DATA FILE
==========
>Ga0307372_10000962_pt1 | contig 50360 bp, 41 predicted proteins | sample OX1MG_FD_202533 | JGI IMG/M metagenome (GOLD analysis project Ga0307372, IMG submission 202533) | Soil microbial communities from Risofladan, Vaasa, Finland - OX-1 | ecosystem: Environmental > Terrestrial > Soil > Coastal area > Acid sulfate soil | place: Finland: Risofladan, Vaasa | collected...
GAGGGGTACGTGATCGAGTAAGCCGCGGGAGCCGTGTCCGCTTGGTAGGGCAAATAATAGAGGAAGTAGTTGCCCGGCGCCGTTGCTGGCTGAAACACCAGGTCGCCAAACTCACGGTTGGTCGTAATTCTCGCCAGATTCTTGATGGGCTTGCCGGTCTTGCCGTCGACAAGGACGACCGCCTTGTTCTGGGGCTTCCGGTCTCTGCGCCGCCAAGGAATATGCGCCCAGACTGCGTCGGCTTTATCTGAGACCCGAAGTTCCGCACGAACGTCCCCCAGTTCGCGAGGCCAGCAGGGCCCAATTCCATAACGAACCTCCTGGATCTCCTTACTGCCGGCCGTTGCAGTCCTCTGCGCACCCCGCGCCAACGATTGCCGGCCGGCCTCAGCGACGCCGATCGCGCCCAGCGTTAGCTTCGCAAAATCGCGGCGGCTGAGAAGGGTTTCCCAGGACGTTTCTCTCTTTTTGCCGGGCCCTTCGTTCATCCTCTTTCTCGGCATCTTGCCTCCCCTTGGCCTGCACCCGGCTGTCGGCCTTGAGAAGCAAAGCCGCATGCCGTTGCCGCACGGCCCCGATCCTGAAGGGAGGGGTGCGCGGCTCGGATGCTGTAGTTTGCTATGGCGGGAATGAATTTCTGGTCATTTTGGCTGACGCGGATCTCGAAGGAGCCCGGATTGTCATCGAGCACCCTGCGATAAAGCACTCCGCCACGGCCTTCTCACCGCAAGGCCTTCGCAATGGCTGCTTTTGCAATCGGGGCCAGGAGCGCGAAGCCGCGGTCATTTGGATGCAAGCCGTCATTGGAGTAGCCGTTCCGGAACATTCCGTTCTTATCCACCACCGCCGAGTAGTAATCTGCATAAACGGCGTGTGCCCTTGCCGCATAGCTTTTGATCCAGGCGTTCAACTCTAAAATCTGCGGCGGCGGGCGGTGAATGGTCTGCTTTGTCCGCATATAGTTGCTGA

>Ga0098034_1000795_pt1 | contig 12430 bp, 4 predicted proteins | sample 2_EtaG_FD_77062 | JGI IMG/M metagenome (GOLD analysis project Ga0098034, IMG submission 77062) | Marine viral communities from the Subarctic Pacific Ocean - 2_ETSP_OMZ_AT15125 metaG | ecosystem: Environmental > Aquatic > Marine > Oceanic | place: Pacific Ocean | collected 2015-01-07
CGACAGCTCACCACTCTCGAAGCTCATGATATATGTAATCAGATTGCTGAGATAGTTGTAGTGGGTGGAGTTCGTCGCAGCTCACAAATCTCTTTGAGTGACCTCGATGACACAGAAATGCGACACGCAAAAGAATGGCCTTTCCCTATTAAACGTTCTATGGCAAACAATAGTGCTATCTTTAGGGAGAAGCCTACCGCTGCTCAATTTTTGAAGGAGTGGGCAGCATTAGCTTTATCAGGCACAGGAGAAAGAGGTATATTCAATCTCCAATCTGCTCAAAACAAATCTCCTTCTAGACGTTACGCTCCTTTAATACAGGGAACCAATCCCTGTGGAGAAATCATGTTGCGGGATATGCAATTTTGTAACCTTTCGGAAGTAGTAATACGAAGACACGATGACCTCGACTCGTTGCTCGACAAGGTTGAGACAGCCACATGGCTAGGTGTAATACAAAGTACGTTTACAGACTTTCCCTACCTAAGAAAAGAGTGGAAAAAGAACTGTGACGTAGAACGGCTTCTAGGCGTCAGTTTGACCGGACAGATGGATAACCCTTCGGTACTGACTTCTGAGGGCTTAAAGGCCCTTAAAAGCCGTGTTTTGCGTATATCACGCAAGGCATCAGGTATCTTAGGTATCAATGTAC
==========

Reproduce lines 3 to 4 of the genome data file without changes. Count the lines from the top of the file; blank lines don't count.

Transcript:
>Ga0098034_1000795_pt1 | contig 12430 bp, 4 predicted proteins | sample 2_EtaG_FD_77062 | JGI IMG/M metagenome (GOLD analysis project Ga0098034, IMG submission 77062) | Marine viral communities from the Subarctic Pacific Ocean - 2_ETSP_OMZ_AT15125 metaG | ecosystem: Environmental > Aquatic > Marine > Oceanic | place: Pacific Ocean | collected 2015-01-07
CGACAGCTCACCACTCTCGAAGCTCATGATATATGTAATCAGATTGCTGAGATAGTTGTAGTGGGTGGAGTTCGTCGCAGCTCACAAATCTCTTTGAGTGACCTCGATGACACAGAAATGCGACACGCAAAAGAATGGCCTTTCCCTATTAAACGTTCTATGGCAAACAATAGTGCTATCTTTAGGGAGAAGCCTACCGCTGCTCAATTTTTGAAGGAGTGGGCAGCATTAGCTTTATCAGGCACAGGAGAAAGAGGTATATTCAATCTCCAATCTGCTCAAAACAAATCTCCTTCTAGACGTTACGCTCCTTTAATACAGGGAACCAATCCCTGTGGAGAAATCATGTTGCGGGATATGCAATTTTGTAACCTTTCGGAAGTAGTAATACGAAGACACGATGACCTCGACTCGTTGCTCGACAAGGTTGAGACAGCCACATGGCTAGGTGTAATACAAAGTACGTTTACAGACTTTCCCTACCTAAGAAAAGAGTGGAAAAAGAACTGTGACGTAGAACGGCTTCTAGGCGTCAGTTTGACCGGACAGATGGATAACCCTTCGGTACTGACTTCTGAGGGCTTAAAGGCCCTTAAAAGCCGTGTTTTGCGTATATCACGCAAGGCATCAGGTATCTTAGGTATCAATGTAC